Saving loose plaster
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Reattaching loose plaster
Pull loose plaster tight to the lath with plaster washers. If the screw cracks the plaster as it goes in, predrill through the plaster. Finish by skim coating the washers.
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Applying fiberglass mat
Fiberglass mats can cover cracking in well-adhered plaster walls. In the Nu-Wal system shown in the photo, a base coat is rolled on the wall and then covered by a fiberglass mat.
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Topcoating the fiberglass
Roll a special topcoat over the fiberglass mesh if you use the Nu-Wal product; otherwise skim coat the mesh with two coats of joint compound.
Plaster sags from ceilings or bulges
from walls when the plaster keys
embedded around the wood lath
break loose. To repair it, you've got
two choices. You can break out all
the loose stuff and replaster the
area—not a do-it-yourself project.
Or, you can stabilize the sagging
plaster by using plaster washers to pull it back up
against the lath. Plaster washers
don't always work, but they're
cheap so it's worth a shot.
First, locate the joists or studs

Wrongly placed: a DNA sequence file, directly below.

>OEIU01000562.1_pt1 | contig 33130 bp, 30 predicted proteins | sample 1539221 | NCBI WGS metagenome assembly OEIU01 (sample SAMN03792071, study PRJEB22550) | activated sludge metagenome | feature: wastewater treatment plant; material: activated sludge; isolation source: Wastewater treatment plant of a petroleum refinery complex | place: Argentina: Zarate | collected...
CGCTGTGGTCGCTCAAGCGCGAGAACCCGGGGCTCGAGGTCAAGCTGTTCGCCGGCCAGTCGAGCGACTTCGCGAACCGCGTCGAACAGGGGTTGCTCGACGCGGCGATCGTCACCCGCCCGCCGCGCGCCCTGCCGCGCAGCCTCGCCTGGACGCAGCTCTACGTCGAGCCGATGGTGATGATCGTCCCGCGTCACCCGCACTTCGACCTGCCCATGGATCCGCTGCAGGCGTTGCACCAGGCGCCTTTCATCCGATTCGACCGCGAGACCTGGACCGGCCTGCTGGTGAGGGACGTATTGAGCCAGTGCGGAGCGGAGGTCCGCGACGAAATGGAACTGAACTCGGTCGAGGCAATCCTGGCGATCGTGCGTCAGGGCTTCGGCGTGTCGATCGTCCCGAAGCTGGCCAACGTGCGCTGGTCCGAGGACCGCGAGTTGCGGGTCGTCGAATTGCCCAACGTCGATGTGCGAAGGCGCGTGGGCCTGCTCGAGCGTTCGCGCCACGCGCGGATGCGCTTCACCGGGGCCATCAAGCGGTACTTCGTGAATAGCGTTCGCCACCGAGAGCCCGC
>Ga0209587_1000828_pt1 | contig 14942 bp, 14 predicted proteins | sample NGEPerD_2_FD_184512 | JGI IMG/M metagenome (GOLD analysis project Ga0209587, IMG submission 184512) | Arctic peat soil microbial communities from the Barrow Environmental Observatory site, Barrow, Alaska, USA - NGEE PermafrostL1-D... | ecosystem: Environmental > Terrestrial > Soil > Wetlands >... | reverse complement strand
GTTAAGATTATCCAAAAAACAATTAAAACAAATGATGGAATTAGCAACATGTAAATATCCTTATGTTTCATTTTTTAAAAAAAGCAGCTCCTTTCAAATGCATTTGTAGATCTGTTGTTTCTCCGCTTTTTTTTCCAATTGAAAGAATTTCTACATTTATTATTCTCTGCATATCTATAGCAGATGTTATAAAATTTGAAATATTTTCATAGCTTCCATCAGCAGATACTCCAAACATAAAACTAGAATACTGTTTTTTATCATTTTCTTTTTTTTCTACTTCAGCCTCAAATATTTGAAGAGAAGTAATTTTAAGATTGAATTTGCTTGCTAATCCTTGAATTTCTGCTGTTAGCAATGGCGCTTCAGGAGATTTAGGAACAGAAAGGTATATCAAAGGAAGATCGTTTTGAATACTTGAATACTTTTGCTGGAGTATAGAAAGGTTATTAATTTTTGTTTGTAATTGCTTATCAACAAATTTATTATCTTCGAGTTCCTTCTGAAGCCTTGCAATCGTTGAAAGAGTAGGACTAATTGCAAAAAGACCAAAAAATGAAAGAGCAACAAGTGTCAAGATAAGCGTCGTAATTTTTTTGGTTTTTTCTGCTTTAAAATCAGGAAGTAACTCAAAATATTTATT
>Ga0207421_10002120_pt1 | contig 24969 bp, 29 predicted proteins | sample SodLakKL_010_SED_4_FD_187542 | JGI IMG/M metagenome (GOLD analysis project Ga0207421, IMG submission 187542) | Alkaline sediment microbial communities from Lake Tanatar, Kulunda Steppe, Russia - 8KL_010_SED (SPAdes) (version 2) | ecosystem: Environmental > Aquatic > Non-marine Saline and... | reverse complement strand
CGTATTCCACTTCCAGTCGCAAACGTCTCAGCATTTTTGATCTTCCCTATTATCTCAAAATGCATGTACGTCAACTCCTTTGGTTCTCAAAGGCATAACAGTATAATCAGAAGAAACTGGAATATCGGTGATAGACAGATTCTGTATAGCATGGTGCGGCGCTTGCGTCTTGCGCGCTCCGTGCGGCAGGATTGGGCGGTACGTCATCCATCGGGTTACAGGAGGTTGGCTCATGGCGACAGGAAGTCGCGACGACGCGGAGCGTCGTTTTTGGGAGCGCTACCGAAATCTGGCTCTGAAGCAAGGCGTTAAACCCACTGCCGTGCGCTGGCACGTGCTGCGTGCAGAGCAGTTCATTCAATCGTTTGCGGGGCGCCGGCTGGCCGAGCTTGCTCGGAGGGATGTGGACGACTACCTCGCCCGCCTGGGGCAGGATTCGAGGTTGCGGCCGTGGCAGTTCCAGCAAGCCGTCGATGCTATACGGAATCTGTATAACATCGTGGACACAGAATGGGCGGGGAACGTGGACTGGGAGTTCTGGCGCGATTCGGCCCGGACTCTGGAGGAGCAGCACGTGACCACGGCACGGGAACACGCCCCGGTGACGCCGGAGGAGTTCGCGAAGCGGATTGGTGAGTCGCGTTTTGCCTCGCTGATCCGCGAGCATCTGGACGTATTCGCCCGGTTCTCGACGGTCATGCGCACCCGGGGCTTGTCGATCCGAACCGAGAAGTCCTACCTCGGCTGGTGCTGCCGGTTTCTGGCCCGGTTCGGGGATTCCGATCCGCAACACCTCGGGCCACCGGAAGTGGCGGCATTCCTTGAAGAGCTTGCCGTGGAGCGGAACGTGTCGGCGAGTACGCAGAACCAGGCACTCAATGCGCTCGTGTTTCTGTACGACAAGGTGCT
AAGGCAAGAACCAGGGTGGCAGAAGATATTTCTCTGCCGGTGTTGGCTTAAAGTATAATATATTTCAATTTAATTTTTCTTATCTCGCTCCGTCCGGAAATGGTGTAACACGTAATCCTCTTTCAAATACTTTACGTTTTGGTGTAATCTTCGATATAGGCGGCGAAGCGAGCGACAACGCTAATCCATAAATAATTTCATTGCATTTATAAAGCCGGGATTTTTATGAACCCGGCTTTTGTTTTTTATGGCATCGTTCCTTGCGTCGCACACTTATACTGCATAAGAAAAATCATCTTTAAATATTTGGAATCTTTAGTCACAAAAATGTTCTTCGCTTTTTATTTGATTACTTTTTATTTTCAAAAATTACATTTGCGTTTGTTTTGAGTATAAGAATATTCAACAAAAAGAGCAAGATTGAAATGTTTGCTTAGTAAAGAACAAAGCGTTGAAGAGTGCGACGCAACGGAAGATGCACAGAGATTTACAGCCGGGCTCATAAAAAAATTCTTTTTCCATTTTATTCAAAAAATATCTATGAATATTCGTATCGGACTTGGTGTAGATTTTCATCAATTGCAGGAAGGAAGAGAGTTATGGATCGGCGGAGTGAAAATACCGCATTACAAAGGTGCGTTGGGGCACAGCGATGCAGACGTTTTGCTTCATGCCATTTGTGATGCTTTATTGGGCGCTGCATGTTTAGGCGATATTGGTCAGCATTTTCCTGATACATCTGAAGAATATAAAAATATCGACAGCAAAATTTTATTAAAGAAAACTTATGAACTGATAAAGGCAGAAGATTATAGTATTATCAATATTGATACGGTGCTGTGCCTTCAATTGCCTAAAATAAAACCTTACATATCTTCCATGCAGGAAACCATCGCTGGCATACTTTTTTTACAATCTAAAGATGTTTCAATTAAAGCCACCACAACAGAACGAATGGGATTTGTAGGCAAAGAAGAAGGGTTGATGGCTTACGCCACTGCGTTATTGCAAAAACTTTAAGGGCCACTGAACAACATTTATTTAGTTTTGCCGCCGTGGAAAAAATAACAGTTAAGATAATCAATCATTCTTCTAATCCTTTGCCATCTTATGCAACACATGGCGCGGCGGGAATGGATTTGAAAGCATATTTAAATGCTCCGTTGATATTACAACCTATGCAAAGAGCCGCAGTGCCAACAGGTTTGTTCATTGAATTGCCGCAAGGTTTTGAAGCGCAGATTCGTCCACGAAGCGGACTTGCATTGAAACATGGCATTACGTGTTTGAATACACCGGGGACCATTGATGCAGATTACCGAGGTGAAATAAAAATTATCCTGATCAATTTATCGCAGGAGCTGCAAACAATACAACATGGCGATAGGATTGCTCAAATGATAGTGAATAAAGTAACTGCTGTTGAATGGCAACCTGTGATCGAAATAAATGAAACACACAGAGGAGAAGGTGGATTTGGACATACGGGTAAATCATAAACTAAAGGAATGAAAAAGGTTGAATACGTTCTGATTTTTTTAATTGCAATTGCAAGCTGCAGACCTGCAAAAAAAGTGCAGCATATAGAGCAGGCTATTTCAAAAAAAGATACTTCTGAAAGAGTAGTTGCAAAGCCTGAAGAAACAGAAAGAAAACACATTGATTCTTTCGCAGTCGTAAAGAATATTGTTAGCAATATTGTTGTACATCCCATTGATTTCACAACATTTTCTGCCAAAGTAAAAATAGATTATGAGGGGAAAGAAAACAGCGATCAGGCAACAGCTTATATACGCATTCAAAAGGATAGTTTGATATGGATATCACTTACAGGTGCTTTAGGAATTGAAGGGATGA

and mark their location in the loose
area. Push up the loose plaster and
place 2-in. screws and the perforated
plaster washers into the joists or studs about every 6 or 8 in. The
convex washer will flatten as the
screw tightens. If the plaster has a
rough surface, you may need to first
scrape the surface to get the washer
to lie flat. Next, secure the loosened
field to the lath between joists with
more washers. Finally, skim-coat
over the washers with drywall joint
compound. It may take several coats
and extra effort to create a smooth
finish or mimic the existing texture.
If you have solidly attached
plaster with cracks spider-webbing
through your walls and ceilings, you
can stabilize and coat the entire surface
with another product—wide sheets
of fiberglass mat. Self-stick mats are available at home centers. Simply stick them to the wall or ceiling and then skim coat with two or three coats of joint compound. Another system,
called Nu-Wal, uses a slightly different method.
First, you roll
on a latex-like base coat. Then embed
the fiberglass mesh, and roll over it
again. This method essentially gives
your plaster walls a new flexible skin so non-structural cracks won't
reappear. Plus, it acts like a vapor
barrier, keeping moisture from
migrating into the wall, and it's
approved for lead paint encapsulation
on interior walls.